Review: After Life is not deft enough to avoid causing friendly fire


Grade C

Ed Williamson

22nd March 2019

To promote his new Netflix show After Life, Ricky Gervais is out doing the podcast rounds, and telling anyone who'll listen why people who are offended by any of his jokes must have misunderstood them. He's probably right in some cases. But what he never considers, or at least never acknowledges, is that if a lot of people are misunderstanding your jokes, maybe it's because you aren't skilled enough at delivering them.

One such interview was on James O'Brien's podcast Full Disclosure, where Gervais used numerous examples to defend the principle that offence occurs only in the person perceiving it; as long as he doesn't intend to offend, he isn't responsible for how someone receives a comment. And in a sense he's right: there's merit in his point that people are generally only offended when they think they're the target. In a stand-up set full of jokes about famine, Aids, cancer and the Holocaust, he says it was only the last that prompted a letter of complaint from a Jewish society, whose representative had enjoyed all the other jokes, just not that one. (His account of the exchange is very #AccidentalBrent.) But the whole thing would ring more true if he weren't so transparently desperate to offend.

Discussing his stand-up, he's at pains to stress that on stage he's playing the character of an idiot who's getting things wrong and so doesn't mean the things he says, erecting a layer of distance between himself and the material. Therefore he's not punching down when, for example, in Humanity he employs unpleasant stereotypes about working-class mothers who've had several children, seconds after an ironic defence of how his wealth doesn't mean he can't do relatable material. His argument is that critics have missed this on-stage construct and are mistakenly critiquing the words of the man himself rather than the character. But I haven't missed it; I just think he isn't good at it.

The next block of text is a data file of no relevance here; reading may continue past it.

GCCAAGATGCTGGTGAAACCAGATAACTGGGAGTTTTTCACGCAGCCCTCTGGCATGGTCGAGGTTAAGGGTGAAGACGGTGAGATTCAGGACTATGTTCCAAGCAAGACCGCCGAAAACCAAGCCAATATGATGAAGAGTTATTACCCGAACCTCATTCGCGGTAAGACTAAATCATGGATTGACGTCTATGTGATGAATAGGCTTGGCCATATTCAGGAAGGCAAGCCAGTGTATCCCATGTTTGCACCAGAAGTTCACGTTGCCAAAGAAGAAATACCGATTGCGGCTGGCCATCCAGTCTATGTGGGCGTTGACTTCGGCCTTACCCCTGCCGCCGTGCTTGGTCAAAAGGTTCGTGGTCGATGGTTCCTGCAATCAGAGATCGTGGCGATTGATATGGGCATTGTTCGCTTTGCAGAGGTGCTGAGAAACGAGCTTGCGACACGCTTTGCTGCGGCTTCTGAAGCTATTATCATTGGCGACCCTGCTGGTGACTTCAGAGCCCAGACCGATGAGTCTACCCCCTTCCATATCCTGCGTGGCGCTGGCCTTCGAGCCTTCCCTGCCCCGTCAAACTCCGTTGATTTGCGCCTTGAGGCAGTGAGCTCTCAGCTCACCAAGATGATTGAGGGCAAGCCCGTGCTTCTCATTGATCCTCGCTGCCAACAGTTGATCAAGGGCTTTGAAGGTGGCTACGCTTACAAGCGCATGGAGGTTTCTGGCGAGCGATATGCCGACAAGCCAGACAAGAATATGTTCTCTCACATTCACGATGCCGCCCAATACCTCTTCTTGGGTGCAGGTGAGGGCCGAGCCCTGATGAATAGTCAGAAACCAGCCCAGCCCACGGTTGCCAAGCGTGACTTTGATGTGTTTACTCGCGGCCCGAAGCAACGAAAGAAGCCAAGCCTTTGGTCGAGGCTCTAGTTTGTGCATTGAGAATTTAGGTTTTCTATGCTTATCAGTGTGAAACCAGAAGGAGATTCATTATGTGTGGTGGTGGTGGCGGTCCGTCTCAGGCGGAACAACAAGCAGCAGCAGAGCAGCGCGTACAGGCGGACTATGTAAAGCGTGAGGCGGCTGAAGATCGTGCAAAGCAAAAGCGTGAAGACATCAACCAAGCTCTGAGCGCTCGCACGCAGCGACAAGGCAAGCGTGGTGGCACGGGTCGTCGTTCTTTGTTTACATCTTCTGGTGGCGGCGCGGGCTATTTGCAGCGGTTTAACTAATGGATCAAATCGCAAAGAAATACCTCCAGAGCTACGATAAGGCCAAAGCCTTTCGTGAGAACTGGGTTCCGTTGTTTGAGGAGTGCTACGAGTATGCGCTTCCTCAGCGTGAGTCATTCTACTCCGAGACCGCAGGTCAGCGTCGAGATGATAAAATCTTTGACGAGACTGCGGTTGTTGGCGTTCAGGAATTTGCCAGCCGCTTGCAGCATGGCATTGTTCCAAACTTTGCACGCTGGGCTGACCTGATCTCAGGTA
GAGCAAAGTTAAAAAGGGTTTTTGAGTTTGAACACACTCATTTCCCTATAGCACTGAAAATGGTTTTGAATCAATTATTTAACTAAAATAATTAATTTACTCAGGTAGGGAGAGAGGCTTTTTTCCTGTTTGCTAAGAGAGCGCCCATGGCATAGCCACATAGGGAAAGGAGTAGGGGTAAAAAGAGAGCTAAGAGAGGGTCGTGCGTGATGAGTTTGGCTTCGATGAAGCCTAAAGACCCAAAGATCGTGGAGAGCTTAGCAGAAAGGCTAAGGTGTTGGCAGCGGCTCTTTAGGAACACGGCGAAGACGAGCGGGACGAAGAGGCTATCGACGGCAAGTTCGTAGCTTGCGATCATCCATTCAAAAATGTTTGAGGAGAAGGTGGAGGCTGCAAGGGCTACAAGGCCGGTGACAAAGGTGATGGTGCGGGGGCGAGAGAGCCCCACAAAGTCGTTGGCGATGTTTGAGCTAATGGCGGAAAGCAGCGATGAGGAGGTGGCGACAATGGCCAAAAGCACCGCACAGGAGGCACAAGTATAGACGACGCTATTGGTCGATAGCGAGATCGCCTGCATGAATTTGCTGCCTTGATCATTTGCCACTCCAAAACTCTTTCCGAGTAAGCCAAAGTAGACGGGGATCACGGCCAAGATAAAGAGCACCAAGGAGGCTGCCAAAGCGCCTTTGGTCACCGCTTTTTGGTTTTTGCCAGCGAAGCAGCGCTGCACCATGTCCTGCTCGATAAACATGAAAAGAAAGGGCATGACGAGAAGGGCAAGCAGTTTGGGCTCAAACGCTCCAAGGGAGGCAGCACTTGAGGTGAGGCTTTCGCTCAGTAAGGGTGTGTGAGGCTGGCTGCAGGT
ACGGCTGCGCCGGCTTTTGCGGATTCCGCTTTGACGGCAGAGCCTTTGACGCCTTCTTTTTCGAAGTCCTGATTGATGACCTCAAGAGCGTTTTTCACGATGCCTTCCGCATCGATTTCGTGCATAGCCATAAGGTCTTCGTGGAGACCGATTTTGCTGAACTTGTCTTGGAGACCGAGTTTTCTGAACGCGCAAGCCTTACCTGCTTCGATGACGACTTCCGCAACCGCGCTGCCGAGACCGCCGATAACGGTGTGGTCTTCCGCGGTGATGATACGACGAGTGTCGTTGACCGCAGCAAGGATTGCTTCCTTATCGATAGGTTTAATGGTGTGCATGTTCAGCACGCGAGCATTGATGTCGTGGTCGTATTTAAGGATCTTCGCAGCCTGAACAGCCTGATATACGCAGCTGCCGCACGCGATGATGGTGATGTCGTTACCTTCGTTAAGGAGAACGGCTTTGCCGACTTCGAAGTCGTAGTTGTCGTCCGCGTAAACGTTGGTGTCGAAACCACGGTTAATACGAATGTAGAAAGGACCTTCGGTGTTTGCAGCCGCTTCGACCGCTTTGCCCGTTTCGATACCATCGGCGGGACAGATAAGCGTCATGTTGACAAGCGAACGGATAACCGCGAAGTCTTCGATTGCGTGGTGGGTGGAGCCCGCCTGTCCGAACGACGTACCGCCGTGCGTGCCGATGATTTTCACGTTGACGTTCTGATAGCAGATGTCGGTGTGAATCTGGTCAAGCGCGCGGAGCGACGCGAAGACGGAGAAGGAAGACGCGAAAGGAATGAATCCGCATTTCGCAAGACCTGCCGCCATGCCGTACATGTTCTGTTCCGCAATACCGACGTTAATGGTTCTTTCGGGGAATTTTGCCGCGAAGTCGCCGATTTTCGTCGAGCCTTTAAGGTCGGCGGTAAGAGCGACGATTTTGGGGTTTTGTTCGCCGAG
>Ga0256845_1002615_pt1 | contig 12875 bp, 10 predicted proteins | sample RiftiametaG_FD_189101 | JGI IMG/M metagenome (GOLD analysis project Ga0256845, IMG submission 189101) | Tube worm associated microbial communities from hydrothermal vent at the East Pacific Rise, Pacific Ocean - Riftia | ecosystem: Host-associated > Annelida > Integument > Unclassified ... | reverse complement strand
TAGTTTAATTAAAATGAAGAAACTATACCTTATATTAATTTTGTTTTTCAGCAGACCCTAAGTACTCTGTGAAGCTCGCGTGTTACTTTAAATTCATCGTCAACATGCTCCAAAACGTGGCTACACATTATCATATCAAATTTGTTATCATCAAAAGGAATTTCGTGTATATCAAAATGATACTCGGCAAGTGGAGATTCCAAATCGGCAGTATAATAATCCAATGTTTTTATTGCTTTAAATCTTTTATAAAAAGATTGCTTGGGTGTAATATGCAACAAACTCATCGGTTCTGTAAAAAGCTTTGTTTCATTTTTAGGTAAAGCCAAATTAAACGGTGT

The problem is that we know, or think we know, the man too well to buy the on-stage character. In particular it's that in his public appearances he's always either saying unpleasant things, such as at the Golden Globes, or defending his right to say unpleasant things, so audiences and critics can be forgiven for not buying it. I don't think this reveals a blackened soul at heart, but it does mean that he hasn't drawn a clear enough line between him and the character for it to succeed. In the podcast, he references a Golden Globes joke about airbrushing on the Sex and the City poster, which Kim Cattrall thought ageist, but he argues targets Hollywood's dismissal of older women. If people misunderstand your jokes, O'Brien puts to him, maybe they haven't worked. He replies that if someone doesn't grasp that 2+2=4, that doesn't mean the maths is wrong. Which means that the onus is on Cattrall to catch up: there can't possibly be a fault in the delivery. Taken to its logical extent, the argument is that she's stupid.